Court dismisses appeal of man who burgled Tipperary stable where mare was in foal

Report from the courts

Reporter

Reporter:

Reporter

Email:

news@nationalist.ie

Tipperary

File photo

A Kilkenny man has lost his appeal against his sentence for the burglary of stables, in which a mare was in foal and her owner was lying on a couch.

When horse owner Miguel Gunn caught Owen Kirwan ‘red-handed’ in his tack room, Kirwan threatened that ‘20 lads’ would ‘burn you out of it’ if he didn’t let him go.

Kirwan (27), with a former address at De La Salle Place in Kilkenny had pleaded guilty to burglary and threat to damage property at Mr Gunn’s stables outside Mullinahone in Tipperary.

He and two others had entered the stables, which were beside the Gunn family home. Mr Gunn was lying down on a couch in a tack room, where he had a mare in foal. One of the other men entered the room and shouted: “Jesus lads, there’s loads of bits in here.”

This man ran out on seeing Mr Gunn, who followed the three culprits, two of whom escaped. Mr Gunn caught Kirwan and dragged him back into the room before ringing his wife to call the Gardaí.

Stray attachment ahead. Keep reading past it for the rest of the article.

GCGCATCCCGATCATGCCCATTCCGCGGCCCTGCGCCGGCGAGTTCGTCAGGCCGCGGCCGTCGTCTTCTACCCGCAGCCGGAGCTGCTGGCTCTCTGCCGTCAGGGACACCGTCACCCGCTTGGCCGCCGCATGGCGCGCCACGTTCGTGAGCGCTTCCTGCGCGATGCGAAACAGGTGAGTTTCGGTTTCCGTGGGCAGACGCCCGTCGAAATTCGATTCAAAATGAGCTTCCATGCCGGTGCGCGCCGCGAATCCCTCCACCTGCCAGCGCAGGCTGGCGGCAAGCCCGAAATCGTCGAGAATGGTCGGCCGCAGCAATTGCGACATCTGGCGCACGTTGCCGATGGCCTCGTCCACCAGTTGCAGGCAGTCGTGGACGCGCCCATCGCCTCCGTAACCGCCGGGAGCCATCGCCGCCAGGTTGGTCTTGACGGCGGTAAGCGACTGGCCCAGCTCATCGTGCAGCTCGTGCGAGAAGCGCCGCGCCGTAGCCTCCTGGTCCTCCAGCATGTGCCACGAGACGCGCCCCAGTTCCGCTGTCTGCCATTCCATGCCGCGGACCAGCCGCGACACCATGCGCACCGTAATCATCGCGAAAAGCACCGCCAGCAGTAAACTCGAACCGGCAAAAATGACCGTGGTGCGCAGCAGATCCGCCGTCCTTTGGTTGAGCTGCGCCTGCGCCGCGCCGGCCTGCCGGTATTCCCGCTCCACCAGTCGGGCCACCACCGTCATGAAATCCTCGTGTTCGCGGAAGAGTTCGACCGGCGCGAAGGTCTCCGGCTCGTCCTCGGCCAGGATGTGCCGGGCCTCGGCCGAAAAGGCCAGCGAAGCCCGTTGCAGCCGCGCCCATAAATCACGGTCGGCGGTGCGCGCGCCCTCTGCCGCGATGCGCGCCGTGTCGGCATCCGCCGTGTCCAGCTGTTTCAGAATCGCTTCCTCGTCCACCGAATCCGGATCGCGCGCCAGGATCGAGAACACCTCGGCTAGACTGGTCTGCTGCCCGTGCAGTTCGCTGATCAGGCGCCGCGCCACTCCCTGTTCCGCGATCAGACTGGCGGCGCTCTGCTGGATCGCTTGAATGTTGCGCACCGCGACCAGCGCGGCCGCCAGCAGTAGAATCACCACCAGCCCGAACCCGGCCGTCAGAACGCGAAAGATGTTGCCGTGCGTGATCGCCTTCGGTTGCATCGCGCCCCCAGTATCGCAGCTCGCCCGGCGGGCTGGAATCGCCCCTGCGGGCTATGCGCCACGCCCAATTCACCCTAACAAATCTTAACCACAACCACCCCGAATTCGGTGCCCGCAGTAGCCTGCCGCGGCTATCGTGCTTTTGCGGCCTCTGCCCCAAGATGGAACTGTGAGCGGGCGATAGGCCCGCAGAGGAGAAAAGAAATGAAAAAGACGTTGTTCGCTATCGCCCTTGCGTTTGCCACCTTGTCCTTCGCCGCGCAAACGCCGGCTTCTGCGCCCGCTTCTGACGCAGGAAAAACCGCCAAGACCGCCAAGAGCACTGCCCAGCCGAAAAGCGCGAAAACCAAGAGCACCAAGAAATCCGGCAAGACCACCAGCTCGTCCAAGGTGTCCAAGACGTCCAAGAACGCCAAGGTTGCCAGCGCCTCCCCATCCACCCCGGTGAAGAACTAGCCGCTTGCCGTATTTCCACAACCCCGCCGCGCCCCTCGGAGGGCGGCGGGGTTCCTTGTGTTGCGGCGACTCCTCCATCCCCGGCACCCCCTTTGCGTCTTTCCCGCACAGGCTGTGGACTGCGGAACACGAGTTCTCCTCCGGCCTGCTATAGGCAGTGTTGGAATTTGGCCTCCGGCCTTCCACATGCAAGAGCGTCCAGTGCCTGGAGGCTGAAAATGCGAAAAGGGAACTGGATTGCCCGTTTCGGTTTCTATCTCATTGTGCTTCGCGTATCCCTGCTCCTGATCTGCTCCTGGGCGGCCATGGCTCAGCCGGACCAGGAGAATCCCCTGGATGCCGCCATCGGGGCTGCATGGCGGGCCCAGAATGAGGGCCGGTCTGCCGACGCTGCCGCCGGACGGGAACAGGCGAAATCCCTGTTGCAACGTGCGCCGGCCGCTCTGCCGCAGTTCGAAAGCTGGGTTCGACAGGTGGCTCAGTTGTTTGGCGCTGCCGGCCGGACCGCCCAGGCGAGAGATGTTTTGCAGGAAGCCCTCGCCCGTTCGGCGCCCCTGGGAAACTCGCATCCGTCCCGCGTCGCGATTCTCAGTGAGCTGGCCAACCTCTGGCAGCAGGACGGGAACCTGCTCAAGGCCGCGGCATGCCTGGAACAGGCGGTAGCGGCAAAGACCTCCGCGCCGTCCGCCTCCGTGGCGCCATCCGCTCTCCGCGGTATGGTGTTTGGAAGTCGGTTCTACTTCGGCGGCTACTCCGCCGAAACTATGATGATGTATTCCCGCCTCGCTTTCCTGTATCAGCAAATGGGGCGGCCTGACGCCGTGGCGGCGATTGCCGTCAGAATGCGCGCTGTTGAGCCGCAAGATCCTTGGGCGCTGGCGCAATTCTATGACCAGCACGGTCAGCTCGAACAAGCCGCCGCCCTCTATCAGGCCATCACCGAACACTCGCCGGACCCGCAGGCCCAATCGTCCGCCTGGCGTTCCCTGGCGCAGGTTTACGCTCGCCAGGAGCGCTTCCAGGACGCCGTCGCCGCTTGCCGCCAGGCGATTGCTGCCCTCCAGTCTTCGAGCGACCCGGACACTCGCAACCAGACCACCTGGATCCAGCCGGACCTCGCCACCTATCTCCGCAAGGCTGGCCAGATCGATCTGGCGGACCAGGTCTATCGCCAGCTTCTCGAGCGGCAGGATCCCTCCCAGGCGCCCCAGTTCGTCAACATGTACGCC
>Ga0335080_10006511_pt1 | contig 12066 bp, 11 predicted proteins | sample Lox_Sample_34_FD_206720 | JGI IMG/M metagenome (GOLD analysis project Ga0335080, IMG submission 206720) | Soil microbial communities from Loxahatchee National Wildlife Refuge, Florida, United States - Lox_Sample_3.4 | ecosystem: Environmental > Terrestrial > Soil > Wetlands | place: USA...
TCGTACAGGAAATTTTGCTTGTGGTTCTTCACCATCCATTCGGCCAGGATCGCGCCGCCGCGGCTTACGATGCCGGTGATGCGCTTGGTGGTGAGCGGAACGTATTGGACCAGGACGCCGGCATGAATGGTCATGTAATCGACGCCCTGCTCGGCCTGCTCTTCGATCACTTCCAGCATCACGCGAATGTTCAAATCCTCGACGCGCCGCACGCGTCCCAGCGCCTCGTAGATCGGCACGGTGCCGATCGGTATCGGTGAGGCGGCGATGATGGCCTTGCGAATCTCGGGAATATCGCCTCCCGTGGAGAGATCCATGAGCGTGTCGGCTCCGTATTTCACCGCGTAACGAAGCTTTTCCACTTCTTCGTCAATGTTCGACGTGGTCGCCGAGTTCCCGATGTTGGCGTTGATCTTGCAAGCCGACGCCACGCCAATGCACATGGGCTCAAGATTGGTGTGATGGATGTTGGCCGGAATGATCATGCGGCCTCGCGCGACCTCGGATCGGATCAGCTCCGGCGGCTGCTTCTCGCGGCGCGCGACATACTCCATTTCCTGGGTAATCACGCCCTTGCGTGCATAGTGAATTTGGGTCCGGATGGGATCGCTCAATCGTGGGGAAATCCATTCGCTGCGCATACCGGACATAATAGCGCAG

Kirwan told Mr Gunn that ‘the easiest way is to let me off or 20 lads will be back here to burn you out’. Mr Gunn was holding a pitchfork for self defence, and Kirwan told him that he would stick a pitch fork into him. He lunged for the fork but didn’t get it.

Kirwan then sat down with Mr Gunn and waited around 20 minutes for the Gardaí to arrive. He admitted his offences after a voicemail recording of the encounter was played to him. He later apologised, assuring the Gunns that there would be no retaliation

Judge Tom Teehan sentenced him at Clonmel Circuit Court last year. He imposed a total of seven years in prison, with two and a half years suspended.

Kirwan appealed the severity of this sentence to the Court of Appeal on Monday.

His barrister, Sarah-Jane Comerford BL, submitted that it was disproportionate to the normal range of sentences for similar offences, and had inadequate regard for the mitigating factors.

Cephas Power BL opposed the application on behalf of the Director of Public Prosecutions.

He said that ‘seven years was completely within his range’. He cited the aggravating factors, including that more than one person was involved, the crime was carried out in a rural area, close to the family home and was committed while Kirwan was on bail.

Justice Patrick McCarthy, sitting with Court President George Birmingham and Justice Isobel Kennedy, refused Kirwan’s application.

“We think he took into account all relevant aggravating and mitigating factors,” he said.

“The reduction was generous as the appellant was caught red-handed,” he added, referring to the suspended portion of the sentence.

They dismissed the appeal.